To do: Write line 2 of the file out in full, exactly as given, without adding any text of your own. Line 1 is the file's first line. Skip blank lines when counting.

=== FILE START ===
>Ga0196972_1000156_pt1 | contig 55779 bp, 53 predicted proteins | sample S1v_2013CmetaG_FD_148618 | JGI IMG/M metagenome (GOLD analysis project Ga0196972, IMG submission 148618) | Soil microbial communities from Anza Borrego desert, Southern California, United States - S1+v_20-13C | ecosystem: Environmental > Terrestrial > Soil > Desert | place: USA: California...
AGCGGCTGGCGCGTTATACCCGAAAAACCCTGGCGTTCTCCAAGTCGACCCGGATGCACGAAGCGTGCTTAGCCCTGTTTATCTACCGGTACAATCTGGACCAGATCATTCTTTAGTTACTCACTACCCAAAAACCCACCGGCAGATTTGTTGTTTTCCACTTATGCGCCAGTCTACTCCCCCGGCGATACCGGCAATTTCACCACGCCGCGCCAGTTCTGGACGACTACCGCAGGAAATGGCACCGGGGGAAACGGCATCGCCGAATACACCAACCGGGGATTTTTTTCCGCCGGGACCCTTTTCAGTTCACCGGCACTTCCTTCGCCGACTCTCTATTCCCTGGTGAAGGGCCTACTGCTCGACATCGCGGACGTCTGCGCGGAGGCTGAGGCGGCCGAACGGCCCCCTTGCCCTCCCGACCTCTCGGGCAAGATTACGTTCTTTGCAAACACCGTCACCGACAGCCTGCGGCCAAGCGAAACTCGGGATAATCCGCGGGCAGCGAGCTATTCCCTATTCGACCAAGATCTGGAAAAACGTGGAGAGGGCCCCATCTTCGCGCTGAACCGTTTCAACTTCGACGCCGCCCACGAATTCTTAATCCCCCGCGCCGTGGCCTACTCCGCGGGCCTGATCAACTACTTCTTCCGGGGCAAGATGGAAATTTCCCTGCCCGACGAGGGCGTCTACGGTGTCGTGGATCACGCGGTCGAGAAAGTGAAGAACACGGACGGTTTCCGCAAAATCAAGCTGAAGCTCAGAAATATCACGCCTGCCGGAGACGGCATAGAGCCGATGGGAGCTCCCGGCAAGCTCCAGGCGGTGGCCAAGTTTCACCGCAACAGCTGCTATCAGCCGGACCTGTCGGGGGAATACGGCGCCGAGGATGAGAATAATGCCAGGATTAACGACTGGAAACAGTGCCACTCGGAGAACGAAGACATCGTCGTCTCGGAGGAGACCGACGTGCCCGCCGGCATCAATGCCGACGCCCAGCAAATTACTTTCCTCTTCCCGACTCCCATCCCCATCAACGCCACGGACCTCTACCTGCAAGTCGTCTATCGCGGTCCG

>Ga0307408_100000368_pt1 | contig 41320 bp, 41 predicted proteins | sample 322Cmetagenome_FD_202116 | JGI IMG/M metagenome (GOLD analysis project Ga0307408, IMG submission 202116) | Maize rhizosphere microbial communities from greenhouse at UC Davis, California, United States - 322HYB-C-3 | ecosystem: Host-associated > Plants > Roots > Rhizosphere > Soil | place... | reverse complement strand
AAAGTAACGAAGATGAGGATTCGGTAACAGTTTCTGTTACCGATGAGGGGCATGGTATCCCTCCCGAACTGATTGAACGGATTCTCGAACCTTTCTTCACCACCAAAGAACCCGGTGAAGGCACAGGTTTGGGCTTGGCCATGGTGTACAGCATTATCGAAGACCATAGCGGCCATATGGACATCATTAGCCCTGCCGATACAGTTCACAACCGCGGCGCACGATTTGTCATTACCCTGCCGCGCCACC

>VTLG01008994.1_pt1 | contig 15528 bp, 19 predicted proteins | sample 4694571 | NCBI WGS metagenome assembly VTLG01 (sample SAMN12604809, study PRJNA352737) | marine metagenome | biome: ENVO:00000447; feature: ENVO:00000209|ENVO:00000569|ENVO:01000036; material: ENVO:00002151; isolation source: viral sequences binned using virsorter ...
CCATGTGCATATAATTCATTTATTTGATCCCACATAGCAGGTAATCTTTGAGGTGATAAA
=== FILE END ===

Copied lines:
AGCGGCTGGCGCGTTATACCCGAAAAACCCTGGCGTTCTCCAAGTCGACCCGGATGCACGAAGCGTGCTTAGCCCTGTTTATCTACCGGTACAATCTGGACCAGATCATTCTTTAGTTACTCACTACCCAAAAACCCACCGGCAGATTTGTTGTTTTCCACTTATGCGCCAGTCTACTCCCCCGGCGATACCGGCAATTTCACCACGCCGCGCCAGTTCTGGACGACTACCGCAGGAAATGGCACCGGGGGAAACGGCATCGCCGAATACACCAACCGGGGATTTTTTTCCGCCGGGACCCTTTTCAGTTCACCGGCACTTCCTTCGCCGACTCTCTATTCCCTGGTGAAGGGCCTACTGCTCGACATCGCGGACGTCTGCGCGGAGGCTGAGGCGGCCGAACGGCCCCCTTGCCCTCCCGACCTCTCGGGCAAGATTACGTTCTTTGCAAACACCGTCACCGACAGCCTGCGGCCAAGCGAAACTCGGGATAATCCGCGGGCAGCGAGCTATTCCCTATTCGACCAAGATCTGGAAAAACGTGGAGAGGGCCCCATCTTCGCGCTGAACCGTTTCAACTTCGACGCCGCCCACGAATTCTTAATCCCCCGCGCCGTGGCCTACTCCGCGGGCCTGATCAACTACTTCTTCCGGGGCAAGATGGAAATTTCCCTGCCCGACGAGGGCGTCTACGGTGTCGTGGATCACGCGGTCGAGAAAGTGAAGAACACGGACGGTTTCCGCAAAATCAAGCTGAAGCTCAGAAATATCACGCCTGCCGGAGACGGCATAGAGCCGATGGGAGCTCCCGGCAAGCTCCAGGCGGTGGCCAAGTTTCACCGCAACAGCTGCTATCAGCCGGACCTGTCGGGGGAATACGGCGCCGAGGATGAGAATAATGCCAGGATTAACGACTGGAAACAGTGCCACTCGGAGAACGAAGACATCGTCGTCTCGGAGGAGACCGACGTGCCCGCCGGCATCAATGCCGACGCCCAGCAAATTACTTTCCTCTTCCCGACTCCCATCCCCATCAACGCCACGGACCTCTACCTGCAAGTCGTCTATCGCGGTCCG